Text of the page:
To overcome this drawback, neural models using unsupervised training techniques for the exploration of motor spaces have been proposed  thus meeting the features of self-organization typical of internal representations. The adaptability of the neural model together with the unsupervised training can also answer to environmental modifications such as those represented by external force fields and haptic distortions. Following this approach, it is of interest to study models able to simulate motor control mechanisms in terms of both generating and managing the sequence of motor commands that enable the arm to execute movements in the space. In this paper the focus is on the execution of ballistic movements.
According to the work of Karniel and Inbar , ballistic movements can be studied considering that: 1) there is no visual information; 2) any single movement is ballistic. As for every voluntary movement, the central nervous system must address three main computational problems: 1) determination of the desired trajectory in the visual coordinates; 2) transformation of the trajectory from visual to body coordinates; 3) generation of motor commands . The lack of visual information and the ballistic nature prevent to have a feedback on the controller [11,12]: in fact, the delay introduced by a proprioceptive feedback in a biological system is too large to permit on-line corrections of the trajectories, and other studies  state that motor commands could be adjusted online without the need to involve a conscious decision process.
In any case, the commonly accepted idea is that ballistic movements can be managed by feed-forward controllers without using visual information as feedback. Some common characteristics are generally shared by ballistic movements on a plane, and these are: roughly straight pathways and bell-shaped hand speed profiles [14,15]. Moreover, point to point movements have been studied following the hypothesis known as the minimum variance rule, able to attain physiological kinematic results as Fitt's Law and 2/3 Power Law . Some authors [17,18] tried to provide a mathematical explanation of these kinematic invariants suggesting the hypothesis that the central nervous system aims at maximizing the smoothness of the movement.
In this work, ballistic movements will be controlled by an ANN controller that can be defined as "biologically inspired". It will be able to generate muscular activations knowing only the starting and arrival points of each movement, giving rise to a solution for the inverse dynamics problem (that is determining muscular forces on the basis of kinematic information). The muscular activations will generate ballistic movements having characteristics similar to human movements. This biologically inspired model will integrate an ANN, which should accomplish the task on the basis of its adaptability and plasticity [19,20], together with a biomechanical arm model, considered as a 2 DOF system, in order to simulate the behaviour of an end-effector driven by the sequences generated by the controller.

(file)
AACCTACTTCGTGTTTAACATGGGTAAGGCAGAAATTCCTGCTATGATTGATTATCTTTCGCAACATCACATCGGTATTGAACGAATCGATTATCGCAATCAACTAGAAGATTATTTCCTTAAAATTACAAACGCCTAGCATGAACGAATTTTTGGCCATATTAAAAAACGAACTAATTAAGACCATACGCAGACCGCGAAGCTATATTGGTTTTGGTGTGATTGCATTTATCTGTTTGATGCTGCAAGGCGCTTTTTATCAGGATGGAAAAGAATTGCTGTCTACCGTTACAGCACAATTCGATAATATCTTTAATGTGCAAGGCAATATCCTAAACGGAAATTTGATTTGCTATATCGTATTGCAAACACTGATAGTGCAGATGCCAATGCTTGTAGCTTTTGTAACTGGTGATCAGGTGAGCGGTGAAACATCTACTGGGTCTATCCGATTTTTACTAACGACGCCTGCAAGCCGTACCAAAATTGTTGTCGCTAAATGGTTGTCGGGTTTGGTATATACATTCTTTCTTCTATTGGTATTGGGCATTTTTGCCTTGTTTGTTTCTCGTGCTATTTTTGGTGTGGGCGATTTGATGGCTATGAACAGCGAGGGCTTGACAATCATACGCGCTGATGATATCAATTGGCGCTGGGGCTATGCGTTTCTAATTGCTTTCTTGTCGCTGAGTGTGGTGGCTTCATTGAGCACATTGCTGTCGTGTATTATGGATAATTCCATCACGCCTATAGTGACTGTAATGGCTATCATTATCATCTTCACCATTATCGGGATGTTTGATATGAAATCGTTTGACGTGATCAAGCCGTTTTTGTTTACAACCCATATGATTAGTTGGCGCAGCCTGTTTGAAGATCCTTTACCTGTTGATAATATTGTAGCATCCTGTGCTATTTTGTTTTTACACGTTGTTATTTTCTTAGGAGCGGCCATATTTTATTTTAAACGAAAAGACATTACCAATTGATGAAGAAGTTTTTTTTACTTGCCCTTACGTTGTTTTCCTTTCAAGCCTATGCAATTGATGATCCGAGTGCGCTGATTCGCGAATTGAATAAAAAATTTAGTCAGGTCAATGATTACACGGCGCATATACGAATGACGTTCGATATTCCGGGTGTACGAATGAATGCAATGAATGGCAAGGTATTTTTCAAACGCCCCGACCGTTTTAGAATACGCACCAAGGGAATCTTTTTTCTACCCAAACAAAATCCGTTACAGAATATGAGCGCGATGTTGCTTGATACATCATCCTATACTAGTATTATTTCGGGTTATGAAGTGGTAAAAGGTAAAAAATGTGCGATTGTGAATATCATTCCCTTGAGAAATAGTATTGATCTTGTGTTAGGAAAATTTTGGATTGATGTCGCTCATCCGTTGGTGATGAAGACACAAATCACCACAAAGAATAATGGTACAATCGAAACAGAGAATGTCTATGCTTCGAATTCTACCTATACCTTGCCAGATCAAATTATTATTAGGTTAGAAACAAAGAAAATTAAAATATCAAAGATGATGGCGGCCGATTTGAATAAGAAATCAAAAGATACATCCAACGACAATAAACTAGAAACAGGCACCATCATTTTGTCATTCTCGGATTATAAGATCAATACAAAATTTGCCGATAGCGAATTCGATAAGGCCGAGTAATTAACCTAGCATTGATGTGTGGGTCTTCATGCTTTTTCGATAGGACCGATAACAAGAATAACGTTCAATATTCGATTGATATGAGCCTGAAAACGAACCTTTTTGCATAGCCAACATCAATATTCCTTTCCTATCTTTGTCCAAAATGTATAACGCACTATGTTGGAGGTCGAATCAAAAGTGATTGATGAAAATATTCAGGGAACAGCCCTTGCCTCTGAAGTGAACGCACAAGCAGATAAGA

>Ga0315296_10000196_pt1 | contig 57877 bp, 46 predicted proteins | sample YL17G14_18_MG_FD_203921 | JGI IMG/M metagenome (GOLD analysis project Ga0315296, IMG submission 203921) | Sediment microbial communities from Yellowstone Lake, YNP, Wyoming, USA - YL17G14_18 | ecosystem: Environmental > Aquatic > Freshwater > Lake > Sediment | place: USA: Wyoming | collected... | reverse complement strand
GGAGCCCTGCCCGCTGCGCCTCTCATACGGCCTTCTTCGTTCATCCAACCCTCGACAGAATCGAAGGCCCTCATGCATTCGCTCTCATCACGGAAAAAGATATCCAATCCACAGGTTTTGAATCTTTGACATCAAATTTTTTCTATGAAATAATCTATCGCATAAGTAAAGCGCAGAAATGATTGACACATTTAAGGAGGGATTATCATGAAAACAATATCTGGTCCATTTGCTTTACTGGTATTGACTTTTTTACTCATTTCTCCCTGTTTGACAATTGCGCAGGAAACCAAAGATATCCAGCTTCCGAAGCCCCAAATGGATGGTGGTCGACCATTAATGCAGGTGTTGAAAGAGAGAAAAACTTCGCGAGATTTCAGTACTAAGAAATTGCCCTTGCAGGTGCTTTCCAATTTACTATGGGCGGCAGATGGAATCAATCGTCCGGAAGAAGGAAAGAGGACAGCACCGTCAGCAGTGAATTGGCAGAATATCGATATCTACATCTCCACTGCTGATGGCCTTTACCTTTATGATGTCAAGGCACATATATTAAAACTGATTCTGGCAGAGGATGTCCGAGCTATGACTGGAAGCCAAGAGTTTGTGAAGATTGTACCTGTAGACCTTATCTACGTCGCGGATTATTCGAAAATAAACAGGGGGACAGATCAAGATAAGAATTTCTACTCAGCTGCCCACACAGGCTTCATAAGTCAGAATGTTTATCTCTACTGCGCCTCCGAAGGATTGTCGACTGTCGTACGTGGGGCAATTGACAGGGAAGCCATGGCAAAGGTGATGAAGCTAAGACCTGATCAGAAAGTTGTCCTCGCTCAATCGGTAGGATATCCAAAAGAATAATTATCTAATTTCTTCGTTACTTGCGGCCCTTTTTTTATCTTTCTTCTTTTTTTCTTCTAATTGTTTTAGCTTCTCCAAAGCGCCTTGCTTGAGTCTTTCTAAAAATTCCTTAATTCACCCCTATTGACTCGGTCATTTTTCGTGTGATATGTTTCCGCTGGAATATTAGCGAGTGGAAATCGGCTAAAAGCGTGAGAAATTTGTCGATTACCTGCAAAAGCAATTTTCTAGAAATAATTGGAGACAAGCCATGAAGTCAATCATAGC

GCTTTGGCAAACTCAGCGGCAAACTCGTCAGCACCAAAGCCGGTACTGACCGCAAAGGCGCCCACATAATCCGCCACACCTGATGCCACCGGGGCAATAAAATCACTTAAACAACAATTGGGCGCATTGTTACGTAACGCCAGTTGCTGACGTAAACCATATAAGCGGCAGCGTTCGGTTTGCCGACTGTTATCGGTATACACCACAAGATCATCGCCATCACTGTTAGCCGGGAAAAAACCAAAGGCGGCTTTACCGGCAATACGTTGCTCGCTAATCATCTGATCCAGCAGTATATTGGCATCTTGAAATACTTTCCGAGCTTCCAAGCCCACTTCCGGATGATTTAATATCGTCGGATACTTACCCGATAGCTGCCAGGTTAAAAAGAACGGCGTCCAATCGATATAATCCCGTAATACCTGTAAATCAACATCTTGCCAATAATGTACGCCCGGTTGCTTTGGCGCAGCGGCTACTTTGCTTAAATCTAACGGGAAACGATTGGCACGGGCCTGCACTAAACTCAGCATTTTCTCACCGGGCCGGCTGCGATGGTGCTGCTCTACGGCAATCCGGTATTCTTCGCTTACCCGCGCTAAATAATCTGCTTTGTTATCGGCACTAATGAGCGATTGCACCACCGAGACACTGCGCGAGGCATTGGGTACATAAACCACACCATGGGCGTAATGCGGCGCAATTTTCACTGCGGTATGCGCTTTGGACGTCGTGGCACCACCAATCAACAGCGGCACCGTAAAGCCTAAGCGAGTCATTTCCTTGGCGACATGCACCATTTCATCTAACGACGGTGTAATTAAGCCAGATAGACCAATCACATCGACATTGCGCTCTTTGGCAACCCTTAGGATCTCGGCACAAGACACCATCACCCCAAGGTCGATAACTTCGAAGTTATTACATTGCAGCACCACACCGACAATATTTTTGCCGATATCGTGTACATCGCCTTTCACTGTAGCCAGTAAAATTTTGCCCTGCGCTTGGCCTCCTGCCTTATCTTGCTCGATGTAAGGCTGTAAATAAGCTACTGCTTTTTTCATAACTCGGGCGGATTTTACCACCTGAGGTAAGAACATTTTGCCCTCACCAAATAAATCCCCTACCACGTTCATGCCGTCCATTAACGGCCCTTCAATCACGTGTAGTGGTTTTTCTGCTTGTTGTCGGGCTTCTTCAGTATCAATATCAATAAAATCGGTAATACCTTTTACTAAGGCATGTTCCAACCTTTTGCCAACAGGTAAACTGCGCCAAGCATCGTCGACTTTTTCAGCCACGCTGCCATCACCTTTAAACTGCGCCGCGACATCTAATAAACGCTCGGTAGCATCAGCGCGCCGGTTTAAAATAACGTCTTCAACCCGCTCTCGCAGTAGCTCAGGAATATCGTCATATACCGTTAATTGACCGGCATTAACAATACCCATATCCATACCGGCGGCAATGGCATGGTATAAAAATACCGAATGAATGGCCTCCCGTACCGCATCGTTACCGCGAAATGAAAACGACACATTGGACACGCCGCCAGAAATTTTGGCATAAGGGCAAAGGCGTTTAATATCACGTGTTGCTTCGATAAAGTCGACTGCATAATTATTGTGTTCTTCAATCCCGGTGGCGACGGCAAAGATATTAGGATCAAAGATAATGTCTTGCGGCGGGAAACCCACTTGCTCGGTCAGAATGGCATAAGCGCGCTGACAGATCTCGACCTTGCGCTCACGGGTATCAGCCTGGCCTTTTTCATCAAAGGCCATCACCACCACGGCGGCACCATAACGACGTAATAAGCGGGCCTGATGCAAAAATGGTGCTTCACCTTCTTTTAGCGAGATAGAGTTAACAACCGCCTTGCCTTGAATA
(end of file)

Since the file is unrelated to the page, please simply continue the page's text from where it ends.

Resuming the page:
In the first part of this work, materials and methods will be reported: after a description of the parallel distributed computational system that has been used, the generator of the neural input commands and the biomechanical model of the arm will be presented. Finally, the evaluation tests and the obtained results will be discussed.
In this section we describe the general scheme of the proposed model, which can be divided into three main modules, each one with a specific functionality in the transformation process from perception to motor action, that is: the perception task, the elaboration of data and the motor activation. Therefore, two computational blocks simulate the motor control of the upper limb, while a third block is responsible for the modelling of the actuator.
The first module is devoted to processing spatial information in order to solve the inverse dynamics problem (i.e. which neural signals, that is which forces, have to be generated to reach a specific point in the environment?). The strategy can be acquired after a series of synaptic modifications that represent the construction of the internal model both in architectural and functional ways. The whole process, that simulates the generation of the internal models by means of synaptic modifications, is called learning. It must be emphasized that, since the main purpose of the present work is to characterize a model simulating the generation and the actuation of ballistic movements, no online feedback on the position error is present in the scheme. We deal, in fact, with a process where the learning scheme modifies the neural features in order to map the working space and reach the desired targets. Even if the learning scheme can be considered as a functionality of the Neural System, a separate paragraph in the Materials and Methods section has been devoted to the explanation of the learning process in order to outline the processing scheme adopted.